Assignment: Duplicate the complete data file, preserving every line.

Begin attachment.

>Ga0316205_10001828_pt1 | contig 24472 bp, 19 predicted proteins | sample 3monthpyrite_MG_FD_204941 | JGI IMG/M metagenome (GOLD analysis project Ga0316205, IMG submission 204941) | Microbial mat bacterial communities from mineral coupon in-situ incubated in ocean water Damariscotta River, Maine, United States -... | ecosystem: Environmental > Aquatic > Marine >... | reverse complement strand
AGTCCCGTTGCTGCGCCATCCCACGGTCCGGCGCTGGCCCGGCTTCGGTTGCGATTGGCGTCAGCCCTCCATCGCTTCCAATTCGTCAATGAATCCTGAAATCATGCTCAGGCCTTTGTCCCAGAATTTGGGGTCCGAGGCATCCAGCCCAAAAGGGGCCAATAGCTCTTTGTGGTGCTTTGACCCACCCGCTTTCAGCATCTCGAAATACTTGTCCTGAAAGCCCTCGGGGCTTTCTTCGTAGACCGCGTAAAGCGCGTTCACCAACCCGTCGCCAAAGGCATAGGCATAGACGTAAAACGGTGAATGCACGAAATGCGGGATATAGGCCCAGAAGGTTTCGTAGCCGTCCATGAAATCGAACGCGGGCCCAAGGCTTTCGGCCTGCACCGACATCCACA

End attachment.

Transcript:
>Ga0316205_10001828_pt1 | contig 24472 bp, 19 predicted proteins | sample 3monthpyrite_MG_FD_204941 | JGI IMG/M metagenome (GOLD analysis project Ga0316205, IMG submission 204941) | Microbial mat bacterial communities from mineral coupon in-situ incubated in ocean water Damariscotta River, Maine, United States -... | ecosystem: Environmental > Aquatic > Marine >... | reverse complement strand
AGTCCCGTTGCTGCGCCATCCCACGGTCCGGCGCTGGCCCGGCTTCGGTTGCGATTGGCGTCAGCCCTCCATCGCTTCCAATTCGTCAATGAATCCTGAAATCATGCTCAGGCCTTTGTCCCAGAATTTGGGGTCCGAGGCATCCAGCCCAAAAGGGGCCAATAGCTCTTTGTGGTGCTTTGACCCACCCGCTTTCAGCATCTCGAAATACTTGTCCTGAAAGCCCTCGGGGCTTTCTTCGTAGACCGCGTAAAGCGCGTTCACCAACCCGTCGCCAAAGGCATAGGCATAGACGTAAAACGGTGAATGCACGAAATGCGGGATATAGGCCCAGAAGGTTTCGTAGCCGTCCATGAAATCGAACGCGGGCCCAAGGCTTTCGGCCTGCACCGACATCCACA